1 Hasten, O God, to save me; O LORD, come quickly to help me.
2 May those who seek my life be put to shame and confusion; may all who desire my ruin be turned back in disgrace.
3 May those who say to me, “Aha! Aha!” turn back because of their shame.
4 But may all who seek you rejoice and be glad in you; may those who love your salvation always say, “Let God be exalted!”
5 Yet I am poor and needy; come quickly to me, O God. You are my help and my deliverer; O LORD, do not delay.
As I read this psalm, I can picture Christ praying this during his earthly ministry. The message of God’s love and the way of his righteousness was not only rejected but was opposed by the very ones he was sent to share the good news of God’s salvation. As you read this psalm ask yourself this simple which group would I be in: those who desire Christ’s ruin, or those who love your salvation? Those who seek his ruin will be turned back in disgrace; those who love his salvation will praise the Lord.
As I study the psalms the theme of Isaiah 53 which is title in my Bible as “The suffering and triumph servant” appears quite often. Once I really started studying the Bible in detail my pastor point me to Isaiah 53. He told me that this passage would reveal the entire ministry of Christ to me. The passage really starts in Isaiah 52:13 with the introduction of my servant by the God of Israel. In these passages we see this servant presented as a tender shoot and a root out of dried ground. He had not beauty that we should desire to know him.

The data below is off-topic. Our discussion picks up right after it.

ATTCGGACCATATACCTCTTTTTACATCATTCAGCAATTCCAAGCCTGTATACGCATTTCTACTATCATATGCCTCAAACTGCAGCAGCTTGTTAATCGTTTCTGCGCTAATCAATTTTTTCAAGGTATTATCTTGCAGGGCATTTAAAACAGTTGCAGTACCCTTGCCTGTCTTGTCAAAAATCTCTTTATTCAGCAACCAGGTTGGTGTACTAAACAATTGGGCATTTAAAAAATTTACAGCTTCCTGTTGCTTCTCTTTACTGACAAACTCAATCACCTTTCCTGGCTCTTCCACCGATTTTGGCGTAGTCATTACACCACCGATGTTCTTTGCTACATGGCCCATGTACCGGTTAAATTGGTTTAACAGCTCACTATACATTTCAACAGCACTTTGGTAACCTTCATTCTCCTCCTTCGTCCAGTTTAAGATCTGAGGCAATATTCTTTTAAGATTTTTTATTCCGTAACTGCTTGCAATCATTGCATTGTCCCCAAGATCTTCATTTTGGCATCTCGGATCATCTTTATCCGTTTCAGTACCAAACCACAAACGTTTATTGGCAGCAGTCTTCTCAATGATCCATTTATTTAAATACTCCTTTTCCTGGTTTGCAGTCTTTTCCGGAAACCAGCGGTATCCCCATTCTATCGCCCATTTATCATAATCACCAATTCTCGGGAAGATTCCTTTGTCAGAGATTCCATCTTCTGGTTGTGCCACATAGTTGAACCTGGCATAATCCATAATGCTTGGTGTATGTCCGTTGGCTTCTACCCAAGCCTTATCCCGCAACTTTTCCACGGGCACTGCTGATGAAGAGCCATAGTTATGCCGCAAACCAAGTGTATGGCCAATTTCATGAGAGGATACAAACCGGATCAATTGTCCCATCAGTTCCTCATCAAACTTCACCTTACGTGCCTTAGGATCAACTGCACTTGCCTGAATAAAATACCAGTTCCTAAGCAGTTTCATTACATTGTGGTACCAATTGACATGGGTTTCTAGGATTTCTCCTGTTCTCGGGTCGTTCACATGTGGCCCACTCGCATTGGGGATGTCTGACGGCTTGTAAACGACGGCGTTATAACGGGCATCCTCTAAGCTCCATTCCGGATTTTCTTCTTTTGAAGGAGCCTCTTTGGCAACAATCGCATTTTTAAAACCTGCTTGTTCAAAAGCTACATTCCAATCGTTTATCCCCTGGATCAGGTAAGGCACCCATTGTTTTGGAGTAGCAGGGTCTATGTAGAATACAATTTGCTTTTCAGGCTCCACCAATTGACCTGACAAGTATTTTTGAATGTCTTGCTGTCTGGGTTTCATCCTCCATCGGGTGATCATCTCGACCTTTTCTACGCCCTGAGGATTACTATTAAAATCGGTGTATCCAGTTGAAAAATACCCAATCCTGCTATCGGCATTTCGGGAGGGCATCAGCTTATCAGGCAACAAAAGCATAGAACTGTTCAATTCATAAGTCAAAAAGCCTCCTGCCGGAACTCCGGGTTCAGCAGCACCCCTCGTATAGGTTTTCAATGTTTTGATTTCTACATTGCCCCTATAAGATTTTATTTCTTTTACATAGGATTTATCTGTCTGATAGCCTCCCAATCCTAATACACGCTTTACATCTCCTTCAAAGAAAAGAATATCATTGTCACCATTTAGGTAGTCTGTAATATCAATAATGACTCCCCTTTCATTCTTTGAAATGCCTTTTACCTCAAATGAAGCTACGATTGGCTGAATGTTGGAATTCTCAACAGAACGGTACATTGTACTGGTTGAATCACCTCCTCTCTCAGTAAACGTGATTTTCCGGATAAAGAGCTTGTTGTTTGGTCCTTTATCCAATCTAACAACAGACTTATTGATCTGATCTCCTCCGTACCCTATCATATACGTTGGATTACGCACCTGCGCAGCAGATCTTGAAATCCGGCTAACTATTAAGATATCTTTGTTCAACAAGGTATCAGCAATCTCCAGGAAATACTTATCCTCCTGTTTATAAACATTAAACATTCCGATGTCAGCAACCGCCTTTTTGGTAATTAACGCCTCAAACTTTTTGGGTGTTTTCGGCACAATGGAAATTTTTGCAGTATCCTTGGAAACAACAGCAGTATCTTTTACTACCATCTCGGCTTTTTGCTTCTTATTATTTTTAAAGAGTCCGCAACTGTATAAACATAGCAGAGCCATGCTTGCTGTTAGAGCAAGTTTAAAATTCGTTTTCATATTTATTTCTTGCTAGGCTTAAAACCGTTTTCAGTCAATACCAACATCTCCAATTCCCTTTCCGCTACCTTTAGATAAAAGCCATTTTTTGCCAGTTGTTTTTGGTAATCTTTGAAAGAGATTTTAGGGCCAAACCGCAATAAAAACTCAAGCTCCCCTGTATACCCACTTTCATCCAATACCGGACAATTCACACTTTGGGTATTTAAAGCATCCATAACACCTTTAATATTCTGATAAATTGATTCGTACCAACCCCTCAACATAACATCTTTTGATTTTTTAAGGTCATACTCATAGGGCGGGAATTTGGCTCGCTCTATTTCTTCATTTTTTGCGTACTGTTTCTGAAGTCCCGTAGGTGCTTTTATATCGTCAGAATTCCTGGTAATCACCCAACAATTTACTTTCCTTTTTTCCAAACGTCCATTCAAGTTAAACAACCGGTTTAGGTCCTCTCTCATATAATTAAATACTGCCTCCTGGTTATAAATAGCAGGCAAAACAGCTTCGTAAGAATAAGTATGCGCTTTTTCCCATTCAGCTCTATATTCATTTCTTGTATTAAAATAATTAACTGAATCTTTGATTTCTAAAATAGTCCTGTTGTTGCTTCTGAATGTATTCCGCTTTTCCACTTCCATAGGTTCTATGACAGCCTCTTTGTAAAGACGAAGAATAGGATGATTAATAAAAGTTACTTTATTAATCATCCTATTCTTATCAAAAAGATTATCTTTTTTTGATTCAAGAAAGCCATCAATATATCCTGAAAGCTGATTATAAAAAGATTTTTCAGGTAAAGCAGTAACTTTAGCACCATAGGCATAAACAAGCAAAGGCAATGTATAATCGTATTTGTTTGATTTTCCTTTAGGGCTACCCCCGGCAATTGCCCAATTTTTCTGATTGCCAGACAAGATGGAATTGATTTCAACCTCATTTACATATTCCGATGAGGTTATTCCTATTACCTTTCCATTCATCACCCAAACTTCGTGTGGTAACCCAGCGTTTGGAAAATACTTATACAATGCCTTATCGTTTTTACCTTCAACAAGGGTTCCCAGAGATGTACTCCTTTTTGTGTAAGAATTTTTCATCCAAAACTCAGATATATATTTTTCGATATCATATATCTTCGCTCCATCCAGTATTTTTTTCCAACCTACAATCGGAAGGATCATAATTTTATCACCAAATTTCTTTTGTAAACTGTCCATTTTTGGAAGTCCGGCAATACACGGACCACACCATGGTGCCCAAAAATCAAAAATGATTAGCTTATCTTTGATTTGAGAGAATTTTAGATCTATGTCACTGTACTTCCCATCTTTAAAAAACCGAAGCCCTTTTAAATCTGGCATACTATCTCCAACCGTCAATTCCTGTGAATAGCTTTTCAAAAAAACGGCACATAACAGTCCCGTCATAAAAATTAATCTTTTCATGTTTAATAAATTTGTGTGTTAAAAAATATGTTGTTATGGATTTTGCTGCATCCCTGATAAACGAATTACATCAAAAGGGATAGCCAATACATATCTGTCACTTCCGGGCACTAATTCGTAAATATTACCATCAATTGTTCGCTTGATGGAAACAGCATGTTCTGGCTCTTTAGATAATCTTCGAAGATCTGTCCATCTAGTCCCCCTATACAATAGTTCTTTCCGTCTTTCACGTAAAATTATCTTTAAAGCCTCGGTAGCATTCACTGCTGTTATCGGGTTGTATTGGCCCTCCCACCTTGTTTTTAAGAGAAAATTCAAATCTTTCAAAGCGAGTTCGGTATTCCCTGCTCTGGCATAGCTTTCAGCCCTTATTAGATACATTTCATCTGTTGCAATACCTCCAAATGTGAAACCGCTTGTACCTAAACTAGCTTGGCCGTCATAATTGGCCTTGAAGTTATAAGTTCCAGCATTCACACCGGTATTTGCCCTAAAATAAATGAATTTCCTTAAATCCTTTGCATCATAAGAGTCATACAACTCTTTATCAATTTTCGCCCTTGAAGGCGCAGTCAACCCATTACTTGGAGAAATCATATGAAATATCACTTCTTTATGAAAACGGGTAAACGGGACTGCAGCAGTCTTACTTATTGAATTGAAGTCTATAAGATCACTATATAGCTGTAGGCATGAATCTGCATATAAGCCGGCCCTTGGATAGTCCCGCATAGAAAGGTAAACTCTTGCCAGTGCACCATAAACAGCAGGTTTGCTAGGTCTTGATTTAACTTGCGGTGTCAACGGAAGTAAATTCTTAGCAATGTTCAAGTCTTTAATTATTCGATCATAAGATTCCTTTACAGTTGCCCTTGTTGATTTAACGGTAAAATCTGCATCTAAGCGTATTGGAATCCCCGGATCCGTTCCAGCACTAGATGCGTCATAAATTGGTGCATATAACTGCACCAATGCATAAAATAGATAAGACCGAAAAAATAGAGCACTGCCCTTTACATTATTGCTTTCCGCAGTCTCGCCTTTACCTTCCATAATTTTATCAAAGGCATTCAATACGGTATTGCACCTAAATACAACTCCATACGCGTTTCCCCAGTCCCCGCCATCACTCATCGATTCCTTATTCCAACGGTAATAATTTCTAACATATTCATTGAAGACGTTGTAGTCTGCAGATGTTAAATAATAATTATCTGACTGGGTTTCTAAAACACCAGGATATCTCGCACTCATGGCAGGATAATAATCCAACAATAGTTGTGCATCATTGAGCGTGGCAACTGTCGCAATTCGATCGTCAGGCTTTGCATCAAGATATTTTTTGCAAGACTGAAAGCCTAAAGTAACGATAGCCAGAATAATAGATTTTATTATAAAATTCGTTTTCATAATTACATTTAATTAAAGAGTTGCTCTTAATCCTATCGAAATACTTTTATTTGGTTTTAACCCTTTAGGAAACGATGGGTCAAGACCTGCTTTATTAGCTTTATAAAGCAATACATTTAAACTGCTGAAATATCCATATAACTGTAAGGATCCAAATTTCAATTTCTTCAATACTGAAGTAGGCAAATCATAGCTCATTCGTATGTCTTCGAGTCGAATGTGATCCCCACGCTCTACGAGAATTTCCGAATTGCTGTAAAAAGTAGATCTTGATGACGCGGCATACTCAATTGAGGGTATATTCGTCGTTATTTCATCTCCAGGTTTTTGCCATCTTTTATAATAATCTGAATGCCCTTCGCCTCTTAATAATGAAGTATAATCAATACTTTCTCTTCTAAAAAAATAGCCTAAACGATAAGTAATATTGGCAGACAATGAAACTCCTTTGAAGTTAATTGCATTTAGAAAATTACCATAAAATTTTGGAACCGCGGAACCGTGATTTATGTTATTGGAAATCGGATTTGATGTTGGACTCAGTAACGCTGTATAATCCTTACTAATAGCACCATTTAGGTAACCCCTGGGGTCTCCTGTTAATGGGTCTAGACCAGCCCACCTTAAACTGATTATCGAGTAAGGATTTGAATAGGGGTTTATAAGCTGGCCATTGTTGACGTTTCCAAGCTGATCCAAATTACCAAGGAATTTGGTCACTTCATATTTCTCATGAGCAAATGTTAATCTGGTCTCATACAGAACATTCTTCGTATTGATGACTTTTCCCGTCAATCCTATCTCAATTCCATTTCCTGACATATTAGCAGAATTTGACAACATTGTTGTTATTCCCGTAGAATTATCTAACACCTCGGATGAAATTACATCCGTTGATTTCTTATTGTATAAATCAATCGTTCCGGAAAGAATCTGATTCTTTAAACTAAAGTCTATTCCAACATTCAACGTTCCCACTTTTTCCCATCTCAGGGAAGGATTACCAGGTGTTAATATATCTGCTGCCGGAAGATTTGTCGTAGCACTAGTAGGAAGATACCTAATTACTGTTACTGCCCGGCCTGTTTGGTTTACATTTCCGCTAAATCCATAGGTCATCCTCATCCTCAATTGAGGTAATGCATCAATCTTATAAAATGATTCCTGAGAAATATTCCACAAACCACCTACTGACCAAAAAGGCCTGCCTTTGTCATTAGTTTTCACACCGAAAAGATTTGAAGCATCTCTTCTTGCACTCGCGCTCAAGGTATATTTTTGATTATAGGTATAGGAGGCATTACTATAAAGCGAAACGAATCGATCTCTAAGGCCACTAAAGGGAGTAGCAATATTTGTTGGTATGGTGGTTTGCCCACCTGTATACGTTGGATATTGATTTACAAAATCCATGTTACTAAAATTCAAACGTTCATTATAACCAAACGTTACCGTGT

However, it goes on and states: he was despised and rejected of men, a man of sorrows, and acquainted with grief. He was wounded for our transgressions; he was bruised for our iniquities: the chastisement of our peace was upon him and with his stripes we are healed. He was oppressed, and was afflicted; He was taken from prison and for judgment and for our transgressions was he stricken. Yet it pleased the Lord to bruise him and he put him grief; when He shall make his soul an offering for sin, He shall see his seed, and shall prolong his days and the pleasure of the Lord shall prosper in his hand.
So as I study the psalms I must realize that I see two ways: one that seeks to destroy God and those who follow His way, or those who seek refuge in God for help and security from danger. Paul speaks of this battle in Ephesians 6:12 “For we wrestle not against flesh and blood, but against principalities, against powers, against the rulers of the darkness of this world, against spiritual wickedness in high places.” There as I study the psalms I realized why the theme of many of these psalms focuses on the battle of right and wrong, a battle of the ungodly and the godly. The battles that David fought in his days are the same we will face as we sojourned of this earth. This sojourned is made more precious for us since we seek for a city which hath foundations whose builder and maker is God.